A draft of the new Republican Party platform reportedly expresses “unequivocal support for Israel,” with the GOP platform committee adopting language that departs from past calls for a two-state solution, among other hot-button issues.
The proposed Israel language purportedly opens with a statement affirming similarities between U.S. and Israeli values, saying that Israel, like America, “is a country born from the aspiration for freedom and standing out among the nations as a beacon of democracy and humanity.”
It adds that Israel “shares our post essential values” and is the only Middle Eastern nation “where freedom of speech and freedom of religion are found.”
The text reportedly also proclaims that it is “an expression of Americanism” to support the Jewish state.
There are a number of contentious issues that are addressed within the text, including the proclamation that Jerusalem is the capital of Israel — a controversial idea considering the notion that the U.S. government, among many others, does not currently recognize it as the capital of the Jewish state.
Both the Israelis and the Palestinians lay claim to the land, but language in the new Republican platform, though, takes a firm stance, despite the fact that the U.S. embassy is currently located in Tel Aviv and not Jerusalem.
“We recognize Jerusalem as the eternal and indivisible capital of the Jewish state and call for the American embassy to be moved there in fulfillment of U.S. law,” the text reads. “We reaffirm America’s commitment to Israel’s security and will ensure that Israel maintains a qualitative military edge over any and all adversaries.”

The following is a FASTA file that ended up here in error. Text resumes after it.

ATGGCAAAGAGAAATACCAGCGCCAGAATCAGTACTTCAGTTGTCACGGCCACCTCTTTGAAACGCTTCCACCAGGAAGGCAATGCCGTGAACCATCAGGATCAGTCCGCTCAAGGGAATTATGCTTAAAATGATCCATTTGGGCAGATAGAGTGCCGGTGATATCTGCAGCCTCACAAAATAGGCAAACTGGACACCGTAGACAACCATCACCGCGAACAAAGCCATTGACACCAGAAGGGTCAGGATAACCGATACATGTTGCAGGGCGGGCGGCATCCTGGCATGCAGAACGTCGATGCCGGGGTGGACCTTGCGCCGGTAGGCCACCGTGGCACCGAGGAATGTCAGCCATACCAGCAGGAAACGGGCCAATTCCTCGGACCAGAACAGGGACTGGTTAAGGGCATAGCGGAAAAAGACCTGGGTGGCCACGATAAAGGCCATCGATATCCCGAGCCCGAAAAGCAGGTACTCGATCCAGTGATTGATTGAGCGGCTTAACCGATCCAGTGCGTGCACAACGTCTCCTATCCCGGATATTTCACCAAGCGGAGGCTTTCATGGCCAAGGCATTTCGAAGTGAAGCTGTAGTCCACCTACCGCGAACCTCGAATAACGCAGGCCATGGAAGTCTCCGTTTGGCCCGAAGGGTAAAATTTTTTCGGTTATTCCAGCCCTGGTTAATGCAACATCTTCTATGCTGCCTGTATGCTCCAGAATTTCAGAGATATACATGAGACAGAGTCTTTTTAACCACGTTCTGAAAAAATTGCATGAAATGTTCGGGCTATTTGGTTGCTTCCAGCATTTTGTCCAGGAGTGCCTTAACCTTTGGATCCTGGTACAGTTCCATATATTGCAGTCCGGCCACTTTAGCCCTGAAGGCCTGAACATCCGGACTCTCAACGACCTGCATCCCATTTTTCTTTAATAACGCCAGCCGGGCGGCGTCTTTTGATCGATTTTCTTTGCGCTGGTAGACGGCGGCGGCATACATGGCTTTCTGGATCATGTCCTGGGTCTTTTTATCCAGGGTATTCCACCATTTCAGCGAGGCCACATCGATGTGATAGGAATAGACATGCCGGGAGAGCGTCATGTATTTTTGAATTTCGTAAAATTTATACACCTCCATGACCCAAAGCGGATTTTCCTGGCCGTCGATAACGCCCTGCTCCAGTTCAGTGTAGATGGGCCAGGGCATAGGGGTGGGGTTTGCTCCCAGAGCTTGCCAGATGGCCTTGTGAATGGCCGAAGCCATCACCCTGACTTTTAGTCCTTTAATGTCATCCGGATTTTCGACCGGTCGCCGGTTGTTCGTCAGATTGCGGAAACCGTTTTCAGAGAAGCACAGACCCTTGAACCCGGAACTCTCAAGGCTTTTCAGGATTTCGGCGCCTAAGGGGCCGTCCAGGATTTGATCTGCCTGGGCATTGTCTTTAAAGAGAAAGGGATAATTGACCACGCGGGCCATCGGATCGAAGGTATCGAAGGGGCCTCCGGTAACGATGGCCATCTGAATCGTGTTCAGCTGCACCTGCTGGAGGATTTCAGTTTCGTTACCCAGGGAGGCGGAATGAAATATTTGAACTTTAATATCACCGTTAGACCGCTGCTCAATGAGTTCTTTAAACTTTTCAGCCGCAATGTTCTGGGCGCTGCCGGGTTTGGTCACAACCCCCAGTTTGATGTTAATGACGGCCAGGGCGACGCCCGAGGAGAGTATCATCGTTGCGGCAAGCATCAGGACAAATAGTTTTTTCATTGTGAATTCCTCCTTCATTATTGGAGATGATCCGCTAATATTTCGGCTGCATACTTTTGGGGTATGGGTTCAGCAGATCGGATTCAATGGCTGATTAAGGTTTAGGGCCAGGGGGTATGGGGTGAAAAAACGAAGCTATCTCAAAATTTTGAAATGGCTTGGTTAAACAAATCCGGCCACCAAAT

The text goes on to support Israel’s right to defend herself from attacks, both militarily and economically, calling the Boycott, Divestment and Sanctions Movement (“BDS”) “anti-Semitic in nature” and aimed at destroying the Jewish state.
“We call for effective legislation to thwart actions that are intended to limit commercial relations with Israel, or persons or entities doing business in Israel or in Israeli-controlled territories, in a discriminatory manner,” the platform reads.
The document calls for negotiations to secure a lasting peace in the region, but does not wish to “dictate borders” in that dispute and will not support “funding of any entity that attempts to do so.”
The 2012 platform had said that the GOP envisioned "two democratic states," though this language is reportedly no longer present in the 2016 draft.
“Our party is proud to stand with Israel now and always,” the platform concludes.
Delegates on the floor of the Republican National Convention will vote on the text next week, NBC News reported.
That said, the platform committee unanimously voted to adopt the measures on Tuesday — a preliminary move heading into next week's key political event.
The provisions have sparked some debate. While aides for Republican presidential candidate Donald Trump expressed support for the pro-Israel sentiment, others spoke out against the language.
"We wish to express our deep appreciation to the members of the subcommittee for their tireless efforts in crafting this plank," read a statement from Trump advisers Jason Dov Greenblatt and David Friedman. "From conception to approval of this plank, we have witnessed the incredible dedication to Israel shared by so many individuals and we were humbled by this show of dedication and honored to take part in this process.”
But advocacy group J Street called the language both “dangerous and irresponsible.”
The group's statement reads, in part: “J Street is extremely concerned at reports that the Republican Party platform committee is weighing language abandoning support for a two-state solution, deleting any reference to the Palestinians and denying the international legal reality that Israel is an occupying power in the West Bank.”